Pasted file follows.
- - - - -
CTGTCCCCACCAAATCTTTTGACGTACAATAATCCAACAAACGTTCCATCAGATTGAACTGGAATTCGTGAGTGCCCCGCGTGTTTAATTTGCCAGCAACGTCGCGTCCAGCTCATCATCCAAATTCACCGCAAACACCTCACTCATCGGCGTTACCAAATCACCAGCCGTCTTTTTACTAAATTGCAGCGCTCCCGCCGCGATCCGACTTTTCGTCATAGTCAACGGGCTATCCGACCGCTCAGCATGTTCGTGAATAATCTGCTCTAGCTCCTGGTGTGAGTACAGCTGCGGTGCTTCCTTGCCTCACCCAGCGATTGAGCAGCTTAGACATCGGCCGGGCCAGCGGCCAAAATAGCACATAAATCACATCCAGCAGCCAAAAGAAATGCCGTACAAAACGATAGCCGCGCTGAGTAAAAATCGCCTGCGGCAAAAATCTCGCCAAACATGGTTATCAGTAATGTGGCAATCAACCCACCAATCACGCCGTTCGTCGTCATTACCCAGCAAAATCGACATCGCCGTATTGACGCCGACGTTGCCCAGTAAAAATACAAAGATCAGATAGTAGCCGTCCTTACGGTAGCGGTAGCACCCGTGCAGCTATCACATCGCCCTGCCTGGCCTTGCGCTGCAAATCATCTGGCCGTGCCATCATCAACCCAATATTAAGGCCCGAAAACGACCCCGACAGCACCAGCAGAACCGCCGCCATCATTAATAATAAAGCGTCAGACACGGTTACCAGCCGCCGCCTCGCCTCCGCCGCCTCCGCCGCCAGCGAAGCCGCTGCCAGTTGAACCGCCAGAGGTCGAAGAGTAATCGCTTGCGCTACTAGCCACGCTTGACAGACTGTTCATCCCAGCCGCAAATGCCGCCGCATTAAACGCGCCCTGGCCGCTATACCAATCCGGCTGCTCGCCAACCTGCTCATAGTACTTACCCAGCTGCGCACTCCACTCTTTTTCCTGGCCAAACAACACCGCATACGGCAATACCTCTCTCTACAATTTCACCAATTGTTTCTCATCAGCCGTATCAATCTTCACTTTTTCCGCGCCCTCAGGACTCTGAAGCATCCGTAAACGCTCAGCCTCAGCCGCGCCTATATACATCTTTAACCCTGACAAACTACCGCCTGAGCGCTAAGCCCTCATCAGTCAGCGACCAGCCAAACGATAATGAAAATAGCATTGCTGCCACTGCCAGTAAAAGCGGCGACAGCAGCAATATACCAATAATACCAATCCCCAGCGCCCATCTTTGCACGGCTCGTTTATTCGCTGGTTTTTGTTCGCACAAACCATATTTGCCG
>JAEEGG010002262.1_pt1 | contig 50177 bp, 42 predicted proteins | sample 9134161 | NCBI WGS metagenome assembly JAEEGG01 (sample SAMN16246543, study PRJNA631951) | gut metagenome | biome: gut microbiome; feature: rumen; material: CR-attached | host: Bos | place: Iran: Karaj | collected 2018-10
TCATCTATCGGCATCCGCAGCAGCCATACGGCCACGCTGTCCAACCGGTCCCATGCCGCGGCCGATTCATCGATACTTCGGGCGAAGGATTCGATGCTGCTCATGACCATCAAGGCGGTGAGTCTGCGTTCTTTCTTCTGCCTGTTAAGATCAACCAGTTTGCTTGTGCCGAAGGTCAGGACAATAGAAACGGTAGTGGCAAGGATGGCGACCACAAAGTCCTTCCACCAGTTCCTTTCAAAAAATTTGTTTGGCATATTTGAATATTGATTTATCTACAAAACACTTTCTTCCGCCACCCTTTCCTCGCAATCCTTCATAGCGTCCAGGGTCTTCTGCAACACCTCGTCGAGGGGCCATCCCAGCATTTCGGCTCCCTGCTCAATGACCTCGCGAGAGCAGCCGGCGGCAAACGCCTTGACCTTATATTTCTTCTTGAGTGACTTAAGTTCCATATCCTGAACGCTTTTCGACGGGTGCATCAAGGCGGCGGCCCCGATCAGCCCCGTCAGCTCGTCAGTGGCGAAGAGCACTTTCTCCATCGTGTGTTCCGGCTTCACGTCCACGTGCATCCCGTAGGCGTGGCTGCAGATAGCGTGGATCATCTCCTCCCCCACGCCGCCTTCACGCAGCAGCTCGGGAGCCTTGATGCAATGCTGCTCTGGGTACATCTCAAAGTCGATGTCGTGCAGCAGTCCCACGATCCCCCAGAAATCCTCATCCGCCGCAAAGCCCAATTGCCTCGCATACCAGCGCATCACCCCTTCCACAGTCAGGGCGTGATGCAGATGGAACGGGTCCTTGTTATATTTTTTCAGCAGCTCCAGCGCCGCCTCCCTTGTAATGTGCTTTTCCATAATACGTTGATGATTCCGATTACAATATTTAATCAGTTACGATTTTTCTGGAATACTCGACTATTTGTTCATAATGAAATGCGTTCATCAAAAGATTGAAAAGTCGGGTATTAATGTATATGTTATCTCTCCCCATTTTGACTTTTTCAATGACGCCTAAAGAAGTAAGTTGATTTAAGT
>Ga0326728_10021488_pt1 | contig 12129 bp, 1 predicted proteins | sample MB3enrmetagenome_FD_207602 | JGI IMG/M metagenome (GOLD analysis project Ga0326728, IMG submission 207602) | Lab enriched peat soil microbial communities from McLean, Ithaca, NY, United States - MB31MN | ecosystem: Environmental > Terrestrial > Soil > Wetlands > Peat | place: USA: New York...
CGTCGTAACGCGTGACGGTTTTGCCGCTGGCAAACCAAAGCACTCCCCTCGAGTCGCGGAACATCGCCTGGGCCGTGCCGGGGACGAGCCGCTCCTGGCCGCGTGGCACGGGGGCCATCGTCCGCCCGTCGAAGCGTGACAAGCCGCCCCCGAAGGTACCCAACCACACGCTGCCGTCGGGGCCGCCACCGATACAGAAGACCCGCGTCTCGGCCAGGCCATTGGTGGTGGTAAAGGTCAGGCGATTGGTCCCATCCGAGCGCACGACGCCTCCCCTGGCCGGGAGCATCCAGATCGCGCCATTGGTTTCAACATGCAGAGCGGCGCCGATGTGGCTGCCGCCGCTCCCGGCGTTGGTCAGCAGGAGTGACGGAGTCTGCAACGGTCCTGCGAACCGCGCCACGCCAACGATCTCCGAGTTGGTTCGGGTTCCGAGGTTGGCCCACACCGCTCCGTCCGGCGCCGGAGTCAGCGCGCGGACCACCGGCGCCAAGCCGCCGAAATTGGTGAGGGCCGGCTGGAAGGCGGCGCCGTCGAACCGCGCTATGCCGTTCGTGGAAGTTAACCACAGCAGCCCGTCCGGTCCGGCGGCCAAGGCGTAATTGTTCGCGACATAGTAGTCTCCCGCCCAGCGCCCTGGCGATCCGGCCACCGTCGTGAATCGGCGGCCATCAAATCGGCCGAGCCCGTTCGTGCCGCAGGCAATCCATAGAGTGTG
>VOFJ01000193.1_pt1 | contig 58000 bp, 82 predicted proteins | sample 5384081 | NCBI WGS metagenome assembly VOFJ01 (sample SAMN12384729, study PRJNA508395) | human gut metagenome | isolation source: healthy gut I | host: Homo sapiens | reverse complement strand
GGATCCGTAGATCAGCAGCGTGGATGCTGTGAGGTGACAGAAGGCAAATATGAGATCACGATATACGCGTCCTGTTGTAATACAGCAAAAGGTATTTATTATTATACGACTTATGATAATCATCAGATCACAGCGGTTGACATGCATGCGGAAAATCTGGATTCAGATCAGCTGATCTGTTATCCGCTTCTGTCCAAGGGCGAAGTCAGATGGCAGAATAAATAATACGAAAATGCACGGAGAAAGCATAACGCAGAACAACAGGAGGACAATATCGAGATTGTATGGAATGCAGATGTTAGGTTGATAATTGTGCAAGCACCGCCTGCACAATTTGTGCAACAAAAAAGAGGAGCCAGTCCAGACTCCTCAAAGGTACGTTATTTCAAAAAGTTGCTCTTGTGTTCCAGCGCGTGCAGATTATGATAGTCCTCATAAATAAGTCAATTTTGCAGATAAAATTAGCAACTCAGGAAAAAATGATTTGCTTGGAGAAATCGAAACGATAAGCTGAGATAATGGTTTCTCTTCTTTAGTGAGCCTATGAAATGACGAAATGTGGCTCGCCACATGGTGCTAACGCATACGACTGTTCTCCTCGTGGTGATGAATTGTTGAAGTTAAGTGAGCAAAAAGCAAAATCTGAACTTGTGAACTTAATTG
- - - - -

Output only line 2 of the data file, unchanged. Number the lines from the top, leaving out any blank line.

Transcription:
>JAEEGG010002262.1_pt1 | contig 50177 bp, 42 predicted proteins | sample 9134161 | NCBI WGS metagenome assembly JAEEGG01 (sample SAMN16246543, study PRJNA631951) | gut metagenome | biome: gut microbiome; feature: rumen; material: CR-attached | host: Bos | place: Iran: Karaj | collected 2018-10